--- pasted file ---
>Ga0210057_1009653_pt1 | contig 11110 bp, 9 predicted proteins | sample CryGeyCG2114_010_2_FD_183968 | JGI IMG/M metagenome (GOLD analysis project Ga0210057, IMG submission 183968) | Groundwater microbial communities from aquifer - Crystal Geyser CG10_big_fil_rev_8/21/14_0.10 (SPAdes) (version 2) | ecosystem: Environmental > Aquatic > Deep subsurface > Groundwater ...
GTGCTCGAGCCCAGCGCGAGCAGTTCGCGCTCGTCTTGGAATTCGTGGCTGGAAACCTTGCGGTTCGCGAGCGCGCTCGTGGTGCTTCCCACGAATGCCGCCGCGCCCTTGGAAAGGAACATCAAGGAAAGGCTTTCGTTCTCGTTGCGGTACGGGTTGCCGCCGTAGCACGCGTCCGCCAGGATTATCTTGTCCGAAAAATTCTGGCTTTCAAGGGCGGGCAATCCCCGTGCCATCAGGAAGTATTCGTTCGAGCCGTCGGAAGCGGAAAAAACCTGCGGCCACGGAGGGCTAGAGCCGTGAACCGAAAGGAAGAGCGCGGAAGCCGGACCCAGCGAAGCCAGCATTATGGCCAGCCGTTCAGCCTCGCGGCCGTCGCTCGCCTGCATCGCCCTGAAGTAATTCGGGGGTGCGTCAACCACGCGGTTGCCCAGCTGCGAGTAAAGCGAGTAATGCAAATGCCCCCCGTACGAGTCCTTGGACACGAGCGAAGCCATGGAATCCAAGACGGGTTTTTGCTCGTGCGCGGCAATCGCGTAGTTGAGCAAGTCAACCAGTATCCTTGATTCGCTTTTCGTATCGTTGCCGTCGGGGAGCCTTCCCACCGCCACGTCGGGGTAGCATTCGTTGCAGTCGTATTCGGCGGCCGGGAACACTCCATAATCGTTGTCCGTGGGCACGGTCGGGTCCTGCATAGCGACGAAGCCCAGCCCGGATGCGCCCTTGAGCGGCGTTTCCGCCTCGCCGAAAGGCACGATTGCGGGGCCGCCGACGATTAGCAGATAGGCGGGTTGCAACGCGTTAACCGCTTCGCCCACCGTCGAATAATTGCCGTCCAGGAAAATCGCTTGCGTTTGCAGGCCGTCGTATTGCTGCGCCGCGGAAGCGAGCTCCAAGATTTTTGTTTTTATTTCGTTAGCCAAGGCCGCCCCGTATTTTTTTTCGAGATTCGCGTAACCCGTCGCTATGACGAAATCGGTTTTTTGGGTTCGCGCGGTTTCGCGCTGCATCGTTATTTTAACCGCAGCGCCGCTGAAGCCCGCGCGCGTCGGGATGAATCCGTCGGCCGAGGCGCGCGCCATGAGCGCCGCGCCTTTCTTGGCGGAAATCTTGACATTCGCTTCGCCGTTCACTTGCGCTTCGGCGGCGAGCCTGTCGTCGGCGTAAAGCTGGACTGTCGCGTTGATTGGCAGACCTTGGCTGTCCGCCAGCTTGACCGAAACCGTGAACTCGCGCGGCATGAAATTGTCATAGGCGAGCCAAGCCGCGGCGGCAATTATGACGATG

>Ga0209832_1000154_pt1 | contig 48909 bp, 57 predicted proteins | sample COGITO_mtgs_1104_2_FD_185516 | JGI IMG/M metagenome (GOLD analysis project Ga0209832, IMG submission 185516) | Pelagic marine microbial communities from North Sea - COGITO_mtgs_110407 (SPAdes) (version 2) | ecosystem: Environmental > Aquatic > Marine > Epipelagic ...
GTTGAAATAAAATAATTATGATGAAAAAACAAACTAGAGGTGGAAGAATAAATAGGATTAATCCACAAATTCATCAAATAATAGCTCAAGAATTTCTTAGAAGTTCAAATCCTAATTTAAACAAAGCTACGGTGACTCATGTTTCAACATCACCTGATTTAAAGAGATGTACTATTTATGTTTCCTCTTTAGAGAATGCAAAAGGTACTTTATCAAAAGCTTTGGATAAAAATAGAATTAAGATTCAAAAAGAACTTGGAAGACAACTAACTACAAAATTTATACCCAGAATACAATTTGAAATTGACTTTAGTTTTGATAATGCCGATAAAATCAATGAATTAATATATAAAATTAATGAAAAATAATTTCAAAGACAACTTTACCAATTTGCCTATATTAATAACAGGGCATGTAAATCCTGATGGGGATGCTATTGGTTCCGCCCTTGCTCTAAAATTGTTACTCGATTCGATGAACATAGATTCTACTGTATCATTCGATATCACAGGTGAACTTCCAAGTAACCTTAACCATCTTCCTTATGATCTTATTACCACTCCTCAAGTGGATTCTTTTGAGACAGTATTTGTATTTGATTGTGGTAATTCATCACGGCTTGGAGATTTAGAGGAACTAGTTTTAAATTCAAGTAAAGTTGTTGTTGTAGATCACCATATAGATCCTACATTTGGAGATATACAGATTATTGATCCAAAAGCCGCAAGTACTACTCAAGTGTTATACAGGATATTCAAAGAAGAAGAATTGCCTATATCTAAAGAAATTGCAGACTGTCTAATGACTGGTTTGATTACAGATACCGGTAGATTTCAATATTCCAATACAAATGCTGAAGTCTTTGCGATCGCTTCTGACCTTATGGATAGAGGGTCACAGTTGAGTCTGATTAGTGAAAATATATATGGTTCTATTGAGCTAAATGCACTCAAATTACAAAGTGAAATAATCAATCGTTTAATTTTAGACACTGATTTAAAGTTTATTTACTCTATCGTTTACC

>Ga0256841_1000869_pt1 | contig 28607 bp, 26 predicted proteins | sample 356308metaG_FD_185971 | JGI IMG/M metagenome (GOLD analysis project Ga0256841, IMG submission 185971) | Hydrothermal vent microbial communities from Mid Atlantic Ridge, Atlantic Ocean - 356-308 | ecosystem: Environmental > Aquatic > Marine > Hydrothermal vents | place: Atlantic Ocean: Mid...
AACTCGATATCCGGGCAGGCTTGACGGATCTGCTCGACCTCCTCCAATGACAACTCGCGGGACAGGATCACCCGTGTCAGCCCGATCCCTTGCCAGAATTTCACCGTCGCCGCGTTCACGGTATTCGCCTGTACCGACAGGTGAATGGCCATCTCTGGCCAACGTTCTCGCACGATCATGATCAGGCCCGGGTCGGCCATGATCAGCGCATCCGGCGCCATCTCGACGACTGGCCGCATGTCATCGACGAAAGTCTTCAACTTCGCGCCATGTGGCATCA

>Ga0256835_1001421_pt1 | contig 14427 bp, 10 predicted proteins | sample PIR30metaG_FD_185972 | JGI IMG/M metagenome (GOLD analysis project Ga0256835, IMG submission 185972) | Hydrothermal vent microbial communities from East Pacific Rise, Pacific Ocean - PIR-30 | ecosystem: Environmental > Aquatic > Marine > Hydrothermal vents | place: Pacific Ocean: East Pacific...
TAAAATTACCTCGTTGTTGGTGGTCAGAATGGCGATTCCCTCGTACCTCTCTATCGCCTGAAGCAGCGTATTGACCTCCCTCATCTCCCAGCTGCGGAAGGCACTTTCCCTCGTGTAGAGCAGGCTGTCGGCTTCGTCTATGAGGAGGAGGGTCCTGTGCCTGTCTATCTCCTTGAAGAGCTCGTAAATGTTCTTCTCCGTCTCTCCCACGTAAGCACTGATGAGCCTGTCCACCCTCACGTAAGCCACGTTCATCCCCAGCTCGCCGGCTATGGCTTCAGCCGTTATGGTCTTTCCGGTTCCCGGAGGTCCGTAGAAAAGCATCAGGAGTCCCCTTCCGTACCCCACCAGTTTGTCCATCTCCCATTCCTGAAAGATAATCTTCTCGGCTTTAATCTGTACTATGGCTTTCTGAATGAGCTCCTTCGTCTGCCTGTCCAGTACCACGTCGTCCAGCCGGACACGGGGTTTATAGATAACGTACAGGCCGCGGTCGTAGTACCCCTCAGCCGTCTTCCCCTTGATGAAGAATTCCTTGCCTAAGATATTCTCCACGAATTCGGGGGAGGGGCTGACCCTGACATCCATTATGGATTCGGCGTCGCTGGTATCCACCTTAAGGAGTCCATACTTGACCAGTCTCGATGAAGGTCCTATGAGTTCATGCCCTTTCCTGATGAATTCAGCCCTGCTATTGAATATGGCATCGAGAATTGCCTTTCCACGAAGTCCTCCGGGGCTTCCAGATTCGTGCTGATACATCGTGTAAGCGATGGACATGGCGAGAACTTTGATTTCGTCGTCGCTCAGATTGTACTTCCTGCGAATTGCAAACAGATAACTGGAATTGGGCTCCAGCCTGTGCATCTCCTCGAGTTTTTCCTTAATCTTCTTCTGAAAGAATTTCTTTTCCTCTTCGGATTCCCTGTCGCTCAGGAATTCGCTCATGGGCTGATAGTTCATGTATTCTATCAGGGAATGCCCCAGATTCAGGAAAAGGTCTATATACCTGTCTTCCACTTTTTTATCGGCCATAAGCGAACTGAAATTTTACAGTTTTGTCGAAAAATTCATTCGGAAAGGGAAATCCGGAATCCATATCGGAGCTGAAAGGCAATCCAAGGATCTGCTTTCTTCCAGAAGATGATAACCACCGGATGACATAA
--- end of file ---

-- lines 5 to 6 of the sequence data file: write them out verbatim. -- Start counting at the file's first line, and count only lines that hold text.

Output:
>Ga0256841_1000869_pt1 | contig 28607 bp, 26 predicted proteins | sample 356308metaG_FD_185971 | JGI IMG/M metagenome (GOLD analysis project Ga0256841, IMG submission 185971) | Hydrothermal vent microbial communities from Mid Atlantic Ridge, Atlantic Ocean - 356-308 | ecosystem: Environmental > Aquatic > Marine > Hydrothermal vents | place: Atlantic Ocean: Mid...
AACTCGATATCCGGGCAGGCTTGACGGATCTGCTCGACCTCCTCCAATGACAACTCGCGGGACAGGATCACCCGTGTCAGCCCGATCCCTTGCCAGAATTTCACCGTCGCCGCGTTCACGGTATTCGCCTGTACCGACAGGTGAATGGCCATCTCTGGCCAACGTTCTCGCACGATCATGATCAGGCCCGGGTCGGCCATGATCAGCGCATCCGGCGCCATCTCGACGACTGGCCGCATGTCATCGACGAAAGTCTTCAACTTCGCGCCATGTGGCATCA